Only he can redeem, justify, and sanctify us, and we need all three for our salvation. So we understand that our nature is sinful, but through Jesus we can win the battle against our flesh. Paul wrote that through the law we come unto the knowledge that we are sinful. We understand that through the work of the law, that we cannot be justified in the sight of God. We must know that we are justified by grace apart from any works in the
Utilitarian Theories Utilitarianism Utilitarianism is a normative ethical theory that places the locus of right and wrong solely on the outcomes (consequences) of choosing one action/policy over other actions/policies. As such, it moves beyond the scope of one's own interests and takes into account the interests of others. Bentham's Principle of Utility: (1) Recognizes the fundamental role of pain and pleasure in human life, (2) approves or disapproves of an action on the basis of the amount of pain or pleasure brought about i.e, consequences, (3) equates good with pleasure and evil with pain, and (4) asserts that pleasure and pain are capable of quantification (and hence 'measure'). In measuring pleasure and pain, Bentham introduces the following criteria: INTENSITY, DURATION, CERTAINTY (or UNCERTAINTY), and its NEARNESS (or FARNESS). He also includes its "fecundity" (will more of the same follow?)
In this respect, morality and Socratism are the expressions of a vital drive analogous to those which give birth to the figures of Apollo and Dionysus, as they are both connected to the metaphysical inquiry into the nature of things. Still, the Socratic worldview fails in seeing its dependency and connections to these drives, and thus fails to see its connection to life and its irrational kernel . According to Nietzsche, this mindset is the result of a pathology, as it gives too much merit to appearances while it excludes the Will from its view, making the former absolute and arranging them in a rational but insincere way. Socratism is then made of the same substance of the drives which inspire tragedy insofar as it is an expression of life, but, in both a literal and a metaphysical sense, it is the result of a sick form of this substance – it presents a metaphysical view of reality, just like art, but at the same time causes life to retreat within the safe walls of reasonableness, as by contrast art pushes the person to transcend them . In some respect, we can see here one of the seeds of Nietzsche’s later intuitions, and I believe there is no harm in employing them to elucidate this point.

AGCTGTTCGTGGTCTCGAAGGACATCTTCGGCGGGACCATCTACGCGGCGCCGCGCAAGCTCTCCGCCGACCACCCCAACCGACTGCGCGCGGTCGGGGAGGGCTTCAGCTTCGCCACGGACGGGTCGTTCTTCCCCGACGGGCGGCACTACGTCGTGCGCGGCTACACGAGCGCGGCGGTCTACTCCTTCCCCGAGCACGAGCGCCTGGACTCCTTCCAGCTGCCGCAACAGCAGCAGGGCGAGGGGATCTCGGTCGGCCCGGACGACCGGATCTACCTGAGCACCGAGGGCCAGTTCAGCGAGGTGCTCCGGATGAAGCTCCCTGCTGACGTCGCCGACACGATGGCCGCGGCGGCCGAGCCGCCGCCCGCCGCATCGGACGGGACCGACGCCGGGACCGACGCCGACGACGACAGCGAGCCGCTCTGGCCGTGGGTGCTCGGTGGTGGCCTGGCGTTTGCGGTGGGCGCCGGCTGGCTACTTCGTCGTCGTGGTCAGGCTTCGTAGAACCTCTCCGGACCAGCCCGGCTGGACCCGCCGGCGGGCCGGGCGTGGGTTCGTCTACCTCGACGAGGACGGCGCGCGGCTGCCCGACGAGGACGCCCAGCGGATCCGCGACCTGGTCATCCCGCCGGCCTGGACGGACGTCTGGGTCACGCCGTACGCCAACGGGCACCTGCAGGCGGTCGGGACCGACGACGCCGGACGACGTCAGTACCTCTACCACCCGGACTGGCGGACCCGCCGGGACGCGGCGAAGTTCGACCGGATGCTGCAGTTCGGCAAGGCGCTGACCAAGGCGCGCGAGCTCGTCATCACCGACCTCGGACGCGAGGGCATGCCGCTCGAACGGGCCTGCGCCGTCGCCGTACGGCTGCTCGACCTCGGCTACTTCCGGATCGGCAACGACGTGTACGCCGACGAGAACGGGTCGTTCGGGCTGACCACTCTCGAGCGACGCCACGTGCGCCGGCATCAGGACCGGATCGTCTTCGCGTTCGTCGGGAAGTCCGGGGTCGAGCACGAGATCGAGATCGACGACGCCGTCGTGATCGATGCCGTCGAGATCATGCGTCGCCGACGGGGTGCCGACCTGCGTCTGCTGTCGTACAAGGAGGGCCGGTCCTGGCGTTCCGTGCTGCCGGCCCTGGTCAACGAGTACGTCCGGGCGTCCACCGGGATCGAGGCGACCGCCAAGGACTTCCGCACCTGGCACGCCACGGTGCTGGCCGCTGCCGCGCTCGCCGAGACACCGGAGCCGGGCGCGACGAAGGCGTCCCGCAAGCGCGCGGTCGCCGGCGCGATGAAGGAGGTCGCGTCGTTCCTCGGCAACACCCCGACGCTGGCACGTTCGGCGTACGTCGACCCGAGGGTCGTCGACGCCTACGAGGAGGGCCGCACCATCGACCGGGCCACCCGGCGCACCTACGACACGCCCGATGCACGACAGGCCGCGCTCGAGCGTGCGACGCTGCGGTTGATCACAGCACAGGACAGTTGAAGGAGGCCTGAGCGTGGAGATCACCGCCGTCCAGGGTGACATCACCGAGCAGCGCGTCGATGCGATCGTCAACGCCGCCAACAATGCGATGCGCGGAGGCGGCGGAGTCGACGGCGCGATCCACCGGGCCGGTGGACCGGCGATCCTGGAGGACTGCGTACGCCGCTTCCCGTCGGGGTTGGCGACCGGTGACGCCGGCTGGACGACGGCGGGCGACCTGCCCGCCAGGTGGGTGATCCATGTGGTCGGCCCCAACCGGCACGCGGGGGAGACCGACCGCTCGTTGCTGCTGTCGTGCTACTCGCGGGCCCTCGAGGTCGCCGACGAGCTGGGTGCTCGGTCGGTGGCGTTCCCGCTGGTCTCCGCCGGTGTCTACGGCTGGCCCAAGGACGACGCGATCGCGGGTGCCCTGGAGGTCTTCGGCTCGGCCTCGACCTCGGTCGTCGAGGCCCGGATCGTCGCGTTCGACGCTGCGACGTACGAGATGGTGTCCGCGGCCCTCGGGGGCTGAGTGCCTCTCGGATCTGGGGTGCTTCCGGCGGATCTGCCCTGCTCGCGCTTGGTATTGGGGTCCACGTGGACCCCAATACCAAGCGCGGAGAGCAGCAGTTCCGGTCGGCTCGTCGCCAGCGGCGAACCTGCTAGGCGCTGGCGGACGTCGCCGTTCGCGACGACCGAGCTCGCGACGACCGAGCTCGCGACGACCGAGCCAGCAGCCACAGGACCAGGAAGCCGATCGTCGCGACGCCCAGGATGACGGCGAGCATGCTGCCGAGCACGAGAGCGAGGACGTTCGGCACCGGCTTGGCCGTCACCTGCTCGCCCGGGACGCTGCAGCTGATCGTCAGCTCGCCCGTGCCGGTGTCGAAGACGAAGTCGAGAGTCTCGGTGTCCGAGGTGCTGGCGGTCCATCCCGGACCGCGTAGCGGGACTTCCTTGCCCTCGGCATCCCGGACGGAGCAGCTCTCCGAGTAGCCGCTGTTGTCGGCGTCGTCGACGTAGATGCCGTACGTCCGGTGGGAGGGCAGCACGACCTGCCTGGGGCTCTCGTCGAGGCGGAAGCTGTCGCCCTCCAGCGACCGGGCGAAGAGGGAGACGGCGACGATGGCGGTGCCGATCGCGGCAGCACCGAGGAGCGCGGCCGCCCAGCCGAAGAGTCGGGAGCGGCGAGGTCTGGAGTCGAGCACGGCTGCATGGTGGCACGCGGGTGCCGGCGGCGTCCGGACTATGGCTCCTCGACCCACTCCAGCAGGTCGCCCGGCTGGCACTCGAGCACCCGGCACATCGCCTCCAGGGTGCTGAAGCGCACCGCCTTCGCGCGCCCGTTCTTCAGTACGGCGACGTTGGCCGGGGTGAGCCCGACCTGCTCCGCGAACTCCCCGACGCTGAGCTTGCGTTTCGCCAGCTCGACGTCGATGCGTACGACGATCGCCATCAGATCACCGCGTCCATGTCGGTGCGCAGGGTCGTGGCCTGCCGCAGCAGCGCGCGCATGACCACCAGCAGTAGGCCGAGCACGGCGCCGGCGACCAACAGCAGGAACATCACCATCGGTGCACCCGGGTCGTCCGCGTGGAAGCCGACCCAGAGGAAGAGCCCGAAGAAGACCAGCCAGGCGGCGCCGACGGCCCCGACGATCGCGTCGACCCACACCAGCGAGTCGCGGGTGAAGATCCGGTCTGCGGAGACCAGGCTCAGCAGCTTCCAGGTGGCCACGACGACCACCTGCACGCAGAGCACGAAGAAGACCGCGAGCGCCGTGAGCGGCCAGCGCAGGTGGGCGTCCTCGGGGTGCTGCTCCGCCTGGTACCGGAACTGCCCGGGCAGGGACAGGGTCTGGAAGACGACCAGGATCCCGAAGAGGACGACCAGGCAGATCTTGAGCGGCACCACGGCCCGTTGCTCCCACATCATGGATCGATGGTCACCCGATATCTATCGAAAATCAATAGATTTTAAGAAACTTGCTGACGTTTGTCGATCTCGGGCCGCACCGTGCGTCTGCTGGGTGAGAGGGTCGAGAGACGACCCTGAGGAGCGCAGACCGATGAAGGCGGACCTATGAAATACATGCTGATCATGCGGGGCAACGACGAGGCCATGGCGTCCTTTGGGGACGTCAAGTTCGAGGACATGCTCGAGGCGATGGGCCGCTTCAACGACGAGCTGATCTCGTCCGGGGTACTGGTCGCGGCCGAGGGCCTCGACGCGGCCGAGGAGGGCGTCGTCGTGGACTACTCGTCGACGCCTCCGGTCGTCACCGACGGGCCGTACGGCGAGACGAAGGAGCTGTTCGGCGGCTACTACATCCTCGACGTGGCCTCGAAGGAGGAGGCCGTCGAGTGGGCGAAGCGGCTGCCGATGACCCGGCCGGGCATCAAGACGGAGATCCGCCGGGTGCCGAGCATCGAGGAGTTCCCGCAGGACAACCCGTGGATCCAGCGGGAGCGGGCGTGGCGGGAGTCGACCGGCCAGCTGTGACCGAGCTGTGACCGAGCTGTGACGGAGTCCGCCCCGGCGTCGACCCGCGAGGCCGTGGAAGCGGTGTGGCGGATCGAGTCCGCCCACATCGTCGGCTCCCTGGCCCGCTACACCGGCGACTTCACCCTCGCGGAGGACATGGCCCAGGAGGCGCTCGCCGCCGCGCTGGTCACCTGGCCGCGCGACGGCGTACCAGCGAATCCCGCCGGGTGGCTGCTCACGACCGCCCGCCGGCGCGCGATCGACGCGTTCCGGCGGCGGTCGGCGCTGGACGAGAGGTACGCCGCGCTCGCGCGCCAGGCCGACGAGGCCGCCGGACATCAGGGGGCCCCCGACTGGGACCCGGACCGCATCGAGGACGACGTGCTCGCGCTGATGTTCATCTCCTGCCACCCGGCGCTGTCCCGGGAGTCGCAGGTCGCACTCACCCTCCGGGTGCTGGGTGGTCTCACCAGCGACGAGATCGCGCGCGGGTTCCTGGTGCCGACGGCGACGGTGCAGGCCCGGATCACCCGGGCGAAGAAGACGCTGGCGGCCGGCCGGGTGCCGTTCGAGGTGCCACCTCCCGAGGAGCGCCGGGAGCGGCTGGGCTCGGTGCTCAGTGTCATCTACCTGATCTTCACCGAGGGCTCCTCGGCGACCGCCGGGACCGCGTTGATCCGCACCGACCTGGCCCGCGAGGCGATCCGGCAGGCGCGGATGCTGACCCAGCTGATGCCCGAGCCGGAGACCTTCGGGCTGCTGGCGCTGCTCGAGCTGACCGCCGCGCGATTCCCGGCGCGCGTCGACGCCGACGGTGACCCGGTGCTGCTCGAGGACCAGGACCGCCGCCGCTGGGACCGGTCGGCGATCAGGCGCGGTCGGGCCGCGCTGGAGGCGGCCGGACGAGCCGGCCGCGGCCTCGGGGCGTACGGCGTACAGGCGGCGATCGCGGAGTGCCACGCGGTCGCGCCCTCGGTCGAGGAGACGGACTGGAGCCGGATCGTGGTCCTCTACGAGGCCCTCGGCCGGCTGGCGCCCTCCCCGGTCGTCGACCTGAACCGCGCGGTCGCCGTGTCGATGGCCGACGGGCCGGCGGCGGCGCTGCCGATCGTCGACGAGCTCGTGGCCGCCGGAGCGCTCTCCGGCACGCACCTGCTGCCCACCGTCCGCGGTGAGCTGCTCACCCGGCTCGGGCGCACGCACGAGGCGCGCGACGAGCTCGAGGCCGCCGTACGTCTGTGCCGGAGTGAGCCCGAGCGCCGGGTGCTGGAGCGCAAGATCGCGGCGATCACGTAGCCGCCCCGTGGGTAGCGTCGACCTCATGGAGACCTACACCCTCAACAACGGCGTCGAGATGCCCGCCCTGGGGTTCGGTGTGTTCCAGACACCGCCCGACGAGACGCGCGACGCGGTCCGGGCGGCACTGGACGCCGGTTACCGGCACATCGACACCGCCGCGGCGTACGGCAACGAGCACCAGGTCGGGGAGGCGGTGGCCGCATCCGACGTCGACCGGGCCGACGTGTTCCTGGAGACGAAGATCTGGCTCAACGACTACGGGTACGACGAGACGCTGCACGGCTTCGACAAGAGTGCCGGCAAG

The voice of conscience acts as a moral sensor, which is triggered whenever we face an ethical behaviour and fires the alarm once the morality is breached. Utterly, It is up to our will whether to listen irresistibly to the voice that is what Kant calls it “moral predisposition” or mute it which consequently leading to immoral behaviour. The previous argument explains the moral law imposed by Kant. Furthermore, he emphasised that people are rational beings act according to their morals, he considers people as a moral agent and ought to act morally and willingly motivated by the